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Health officials issue rabies reminder


State and local public health officials are reminding Montanans to be aware of the risk for exposure to rabies as summer approaches. Encounters between humans and wild animals often increase in spring and summer months because of the time spent hiking and engaging in other outdoor activities.

Rabies is a fatal disease. The rabies virus is carried in the saliva of infected warm-blooded mammals and is usually transmitted to people and other animals through a bite.

Bats are a great concern in Montana because a bite may not be noticeable, and they are distributed statewide. From 2013-2017, 95 animals tested positive for rabies at the Montana Veterinary Diagnostic Laboratory, and 71 (75%) were bats.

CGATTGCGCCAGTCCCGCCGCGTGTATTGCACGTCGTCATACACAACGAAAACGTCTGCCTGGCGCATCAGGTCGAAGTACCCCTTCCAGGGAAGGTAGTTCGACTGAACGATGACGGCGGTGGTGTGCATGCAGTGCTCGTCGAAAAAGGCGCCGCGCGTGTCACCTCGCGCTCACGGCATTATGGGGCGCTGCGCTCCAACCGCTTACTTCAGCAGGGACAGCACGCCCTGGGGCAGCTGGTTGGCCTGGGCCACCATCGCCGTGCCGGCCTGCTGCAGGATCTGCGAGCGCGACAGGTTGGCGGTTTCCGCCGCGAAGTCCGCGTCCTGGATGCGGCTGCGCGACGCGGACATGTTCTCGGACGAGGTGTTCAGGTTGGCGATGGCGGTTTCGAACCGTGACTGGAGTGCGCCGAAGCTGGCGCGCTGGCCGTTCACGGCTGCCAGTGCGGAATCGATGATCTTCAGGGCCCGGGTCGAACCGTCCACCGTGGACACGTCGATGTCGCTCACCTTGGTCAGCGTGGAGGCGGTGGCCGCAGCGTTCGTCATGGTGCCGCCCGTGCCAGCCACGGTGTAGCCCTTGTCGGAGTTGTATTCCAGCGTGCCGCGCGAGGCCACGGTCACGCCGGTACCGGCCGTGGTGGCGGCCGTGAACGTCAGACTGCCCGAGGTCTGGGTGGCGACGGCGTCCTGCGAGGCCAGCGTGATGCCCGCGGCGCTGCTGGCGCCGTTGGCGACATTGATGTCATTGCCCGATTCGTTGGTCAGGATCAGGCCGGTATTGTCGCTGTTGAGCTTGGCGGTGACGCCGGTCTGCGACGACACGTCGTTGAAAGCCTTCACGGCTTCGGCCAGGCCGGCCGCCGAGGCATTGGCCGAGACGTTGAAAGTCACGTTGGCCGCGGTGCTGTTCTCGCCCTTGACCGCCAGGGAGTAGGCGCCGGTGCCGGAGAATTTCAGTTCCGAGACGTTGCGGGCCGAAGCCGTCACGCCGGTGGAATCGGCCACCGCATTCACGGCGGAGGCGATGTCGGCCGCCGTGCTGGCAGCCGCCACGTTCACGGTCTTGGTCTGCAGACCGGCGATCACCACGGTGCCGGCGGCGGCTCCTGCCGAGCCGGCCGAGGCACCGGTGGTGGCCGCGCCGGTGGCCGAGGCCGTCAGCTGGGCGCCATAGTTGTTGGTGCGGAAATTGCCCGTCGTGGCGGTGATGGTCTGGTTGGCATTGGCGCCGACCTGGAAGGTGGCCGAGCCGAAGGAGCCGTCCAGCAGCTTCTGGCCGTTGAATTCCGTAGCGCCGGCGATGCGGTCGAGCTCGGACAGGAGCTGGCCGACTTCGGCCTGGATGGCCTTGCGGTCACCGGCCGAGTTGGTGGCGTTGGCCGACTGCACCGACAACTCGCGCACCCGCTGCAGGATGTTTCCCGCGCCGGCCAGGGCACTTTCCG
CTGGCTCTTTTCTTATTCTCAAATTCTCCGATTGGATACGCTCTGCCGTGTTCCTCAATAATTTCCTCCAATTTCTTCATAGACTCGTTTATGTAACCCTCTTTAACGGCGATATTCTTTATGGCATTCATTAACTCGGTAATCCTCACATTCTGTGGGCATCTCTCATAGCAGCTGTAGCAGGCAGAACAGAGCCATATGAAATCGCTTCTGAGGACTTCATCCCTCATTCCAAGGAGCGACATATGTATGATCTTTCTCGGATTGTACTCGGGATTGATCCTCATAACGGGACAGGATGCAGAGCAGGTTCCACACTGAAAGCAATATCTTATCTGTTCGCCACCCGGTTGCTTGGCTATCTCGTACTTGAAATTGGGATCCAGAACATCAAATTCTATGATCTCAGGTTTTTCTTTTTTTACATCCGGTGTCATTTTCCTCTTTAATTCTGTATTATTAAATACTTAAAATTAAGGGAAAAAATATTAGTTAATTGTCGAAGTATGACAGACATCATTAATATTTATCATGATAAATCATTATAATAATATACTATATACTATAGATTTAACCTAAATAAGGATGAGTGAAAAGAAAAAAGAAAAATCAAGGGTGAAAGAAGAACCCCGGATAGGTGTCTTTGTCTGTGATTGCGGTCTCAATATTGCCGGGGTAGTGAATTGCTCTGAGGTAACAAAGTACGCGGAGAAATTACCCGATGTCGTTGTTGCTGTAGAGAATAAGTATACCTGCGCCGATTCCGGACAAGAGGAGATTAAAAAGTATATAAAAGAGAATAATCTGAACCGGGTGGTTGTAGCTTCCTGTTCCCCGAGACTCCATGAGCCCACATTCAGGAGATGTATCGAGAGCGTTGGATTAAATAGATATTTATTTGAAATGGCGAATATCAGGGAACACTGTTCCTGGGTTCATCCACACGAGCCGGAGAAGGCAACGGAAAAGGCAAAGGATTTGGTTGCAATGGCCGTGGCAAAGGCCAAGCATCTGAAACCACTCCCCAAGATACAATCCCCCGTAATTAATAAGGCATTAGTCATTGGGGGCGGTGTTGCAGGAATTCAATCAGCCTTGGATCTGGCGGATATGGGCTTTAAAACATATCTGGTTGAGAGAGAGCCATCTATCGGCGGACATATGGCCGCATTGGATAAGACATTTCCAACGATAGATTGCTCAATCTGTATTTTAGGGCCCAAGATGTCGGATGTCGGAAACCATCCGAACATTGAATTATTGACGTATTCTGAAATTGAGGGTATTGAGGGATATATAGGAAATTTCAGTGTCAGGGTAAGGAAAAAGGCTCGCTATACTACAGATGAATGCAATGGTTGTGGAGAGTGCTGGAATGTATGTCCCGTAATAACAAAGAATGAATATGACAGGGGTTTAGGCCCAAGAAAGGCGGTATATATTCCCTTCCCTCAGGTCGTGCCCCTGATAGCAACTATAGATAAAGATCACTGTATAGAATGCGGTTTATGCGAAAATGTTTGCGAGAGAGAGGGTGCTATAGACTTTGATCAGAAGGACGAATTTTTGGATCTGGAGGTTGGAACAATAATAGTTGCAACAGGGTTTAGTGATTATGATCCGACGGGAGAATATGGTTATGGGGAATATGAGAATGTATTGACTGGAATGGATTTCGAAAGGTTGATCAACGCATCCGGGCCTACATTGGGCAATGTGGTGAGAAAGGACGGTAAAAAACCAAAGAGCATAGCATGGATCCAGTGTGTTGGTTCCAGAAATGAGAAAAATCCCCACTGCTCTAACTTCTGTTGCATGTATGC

In addition to bats, 21 (22%) of the rabies positive animals from 2013-2017 were skunks. This demonstrates these animals are also at high risk to develop rabies. Rarely, domesticated animals, such as dogs, cats, and livestock, can be infected from exposures to bats and skunks.

“Rabies can be prevented by avoiding physical contact with stray or wild animals and seeking preventive treatment if you think you have been exposed,” said Jen Fladager, a nurse with the Department of Public Health and Human Services (DPHHS).

In 2017, administration of treatment to prevent infection was recommended to over 200 individuals by local public health officials.

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